The FDA just approved a groundbreaking new treatment for cystic fibrosis, a disease that causes a life-threatening buildup of mucus in the lungs. This drug offers hope to the 30,000 Americans who suffer from this disease, many of whom lack viable treatment options.
With the approval of this drug, cystic fibrosis patients have joined the countless other people whose lives have been improved by the dedicated efforts of American biotech firms.
Some members of Congress underestimate how crucial private sector investment is to drug development. They believe that scientists at the National Institutes of Health develop the majority of new drugs -- and that drug firms simply profit off these discoveries. Fueled by this misconception, these lawmakers have proposed reforms that would drastically reduce drug companies' research budgets.
That's the wrong approach. The federal government helps facilitate critical early stage medical research, but it doesn't translate this research into new drugs. That's the purview of private sector drug firms. Any policy that slashes their research budgets would impede medical progress and harm patients.
Here's how drug development usually works. Scientists at American universities rely on funding from the National Institutes of Health to conduct research into the human body and the causes of illness. The NIH even conducts some of this research itself. But these scientists aren't trying to develop drugs -- they're simply asking questions.
Most of the time this research won't produce anything more than an academic paper. But occasionally, these scientists discover a potential avenue to a new drug.
In those rare instances, private biotech firms step in. These firms -- generally small startups -- rely on venture capital and other investments to conduct early experiments and bring their compounds through animal and human trials.
Most of these endeavors will fail. Nearly 90 percent of new drugs that begin clinical trials don't receive FDA approval. Biotech firms whose drugs survive the trial stage often partner with a larger company to help bring their product to market.
From beginning to end, this process takes between 10 and 15 years and costs more than $2 billion. Private sector firms do the lion's share of the work -- and foot most of the bill.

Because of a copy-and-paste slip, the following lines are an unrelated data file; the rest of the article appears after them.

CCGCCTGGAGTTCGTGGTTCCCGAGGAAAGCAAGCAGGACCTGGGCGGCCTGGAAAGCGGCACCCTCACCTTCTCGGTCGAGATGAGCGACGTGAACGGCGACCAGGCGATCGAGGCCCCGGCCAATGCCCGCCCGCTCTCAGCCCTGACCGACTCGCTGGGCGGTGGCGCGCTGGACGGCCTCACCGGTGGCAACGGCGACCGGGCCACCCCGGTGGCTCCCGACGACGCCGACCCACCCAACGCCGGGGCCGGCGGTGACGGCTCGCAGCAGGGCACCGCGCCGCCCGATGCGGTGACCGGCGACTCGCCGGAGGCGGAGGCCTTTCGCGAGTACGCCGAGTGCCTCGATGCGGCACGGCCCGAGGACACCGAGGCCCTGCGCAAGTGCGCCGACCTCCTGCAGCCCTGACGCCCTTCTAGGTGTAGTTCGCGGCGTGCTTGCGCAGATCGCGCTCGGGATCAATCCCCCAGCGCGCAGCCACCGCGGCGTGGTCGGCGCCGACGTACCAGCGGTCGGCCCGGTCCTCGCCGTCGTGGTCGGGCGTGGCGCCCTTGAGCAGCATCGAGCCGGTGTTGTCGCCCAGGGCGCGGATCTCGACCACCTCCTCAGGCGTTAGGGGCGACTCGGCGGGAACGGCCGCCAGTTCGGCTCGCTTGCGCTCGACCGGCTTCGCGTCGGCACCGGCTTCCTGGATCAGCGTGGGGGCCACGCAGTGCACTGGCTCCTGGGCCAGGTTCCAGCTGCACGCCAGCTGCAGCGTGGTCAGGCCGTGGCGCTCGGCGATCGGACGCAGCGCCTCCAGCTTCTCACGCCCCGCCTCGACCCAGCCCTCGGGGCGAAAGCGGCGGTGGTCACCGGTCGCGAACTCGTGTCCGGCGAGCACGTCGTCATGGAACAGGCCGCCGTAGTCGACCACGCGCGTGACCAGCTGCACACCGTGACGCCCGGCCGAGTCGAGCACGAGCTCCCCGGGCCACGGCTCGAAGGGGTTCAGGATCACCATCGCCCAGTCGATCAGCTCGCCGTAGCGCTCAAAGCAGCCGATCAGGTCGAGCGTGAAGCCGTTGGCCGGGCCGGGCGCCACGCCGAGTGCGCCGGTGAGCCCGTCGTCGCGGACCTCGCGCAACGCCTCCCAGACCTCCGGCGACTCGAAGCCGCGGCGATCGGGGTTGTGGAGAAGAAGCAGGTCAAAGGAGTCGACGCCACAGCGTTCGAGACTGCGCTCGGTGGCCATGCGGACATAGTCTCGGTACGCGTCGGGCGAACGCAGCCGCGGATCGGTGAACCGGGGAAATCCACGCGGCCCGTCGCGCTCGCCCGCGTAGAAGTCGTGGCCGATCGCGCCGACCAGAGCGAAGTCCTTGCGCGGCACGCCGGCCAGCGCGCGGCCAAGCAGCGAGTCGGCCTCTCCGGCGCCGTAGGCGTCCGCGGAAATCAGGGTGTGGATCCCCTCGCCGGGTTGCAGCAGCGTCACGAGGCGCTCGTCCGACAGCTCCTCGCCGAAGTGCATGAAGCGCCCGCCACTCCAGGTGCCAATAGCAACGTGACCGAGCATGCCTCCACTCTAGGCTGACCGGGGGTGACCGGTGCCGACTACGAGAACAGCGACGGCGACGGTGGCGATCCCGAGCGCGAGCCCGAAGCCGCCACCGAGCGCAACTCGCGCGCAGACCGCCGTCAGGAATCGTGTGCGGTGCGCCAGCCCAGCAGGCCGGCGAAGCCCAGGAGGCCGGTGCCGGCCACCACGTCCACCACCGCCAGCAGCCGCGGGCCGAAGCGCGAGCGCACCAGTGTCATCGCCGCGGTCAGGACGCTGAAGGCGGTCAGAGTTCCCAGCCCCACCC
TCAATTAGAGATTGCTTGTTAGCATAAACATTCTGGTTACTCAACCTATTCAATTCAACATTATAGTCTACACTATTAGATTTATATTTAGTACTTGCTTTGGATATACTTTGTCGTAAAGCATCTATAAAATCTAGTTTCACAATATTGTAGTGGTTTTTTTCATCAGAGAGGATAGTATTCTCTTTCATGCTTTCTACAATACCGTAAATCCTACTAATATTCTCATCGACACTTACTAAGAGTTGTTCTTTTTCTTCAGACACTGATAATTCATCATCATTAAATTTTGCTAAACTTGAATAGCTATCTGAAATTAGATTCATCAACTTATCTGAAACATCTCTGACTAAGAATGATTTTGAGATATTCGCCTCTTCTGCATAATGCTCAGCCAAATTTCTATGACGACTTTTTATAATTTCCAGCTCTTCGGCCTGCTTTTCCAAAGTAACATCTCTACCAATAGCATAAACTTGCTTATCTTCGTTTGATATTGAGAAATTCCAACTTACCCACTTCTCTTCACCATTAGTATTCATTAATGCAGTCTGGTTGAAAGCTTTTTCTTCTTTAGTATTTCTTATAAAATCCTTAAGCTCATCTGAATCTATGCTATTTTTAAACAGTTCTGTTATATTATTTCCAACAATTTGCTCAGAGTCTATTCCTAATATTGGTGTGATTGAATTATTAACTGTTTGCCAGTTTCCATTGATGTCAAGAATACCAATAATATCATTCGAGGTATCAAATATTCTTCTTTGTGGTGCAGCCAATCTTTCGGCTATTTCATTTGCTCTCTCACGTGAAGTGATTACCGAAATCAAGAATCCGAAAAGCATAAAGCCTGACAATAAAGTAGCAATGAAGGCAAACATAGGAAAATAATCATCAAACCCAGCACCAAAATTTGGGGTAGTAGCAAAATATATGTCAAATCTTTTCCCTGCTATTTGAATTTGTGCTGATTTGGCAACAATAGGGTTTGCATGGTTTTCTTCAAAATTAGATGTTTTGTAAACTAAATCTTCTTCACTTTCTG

Fortunately, America's biopharmaceutical firms have the resources to fund these expensive, high-risk endeavors. The U.S. biopharmaceutical industry spent $90 billion on research and development in 2016. That's more than double the NIH's entire annual budget.
Private sector investment helps Americans live longer, healthier lives. Cancer deaths have dropped 27 percent since the 1990s in large part because of new therapies. HIV/AIDS death rates have dropped 88 percent in roughly the same period, thanks to the invention of antiretroviral drugs.
And this progress shows no signs of slowing. There are currently more than 4,500 new treatments for HIV, heart disease, and other conditions being developed in labs across the United States.
Still, some lawmakers want to disrupt this innovation. For instance, House Speaker Nancy Pelosi's latest drug pricing reform effort, The Lower Drug Costs Now Act, would impose massive taxes on drug developers. Her bill would reduce drug industry revenues by $1 trillion over a decade.
That would be disastrous. Siphoning $1 trillion away from these companies would mean at least a $210 billion reduction in R&D.
Americans might be surprised to know that drug companies dedicate roughly 21 percent of revenue -- more than any other industry -- to research and development. That's because a few bad actors like Martin Shkreli, who bought the patent for a rare disease drug and hiked its price by $5,000, get tons of media attention. Or they hear of certain companies drastically increasing EpiPen pricing, putting this lifesaving drug out of reach for many.
But these actors are the exception -- not the rule.
Without that funding, companies would struggle to develop a host of new drugs. And the NIH doesn't have the resources or motivation to pick up the slack. Reducing private sector R&D would simply mean reducing drug development across the board.
Medical innovation relies on private sector investment. Let's hope lawmakers realize this before they tax the next generation of cures into oblivion.
Nina Nguyen previously served as a research assistant at a leading cancer research laboratory and as a project manager at large Houston-area research hospitals.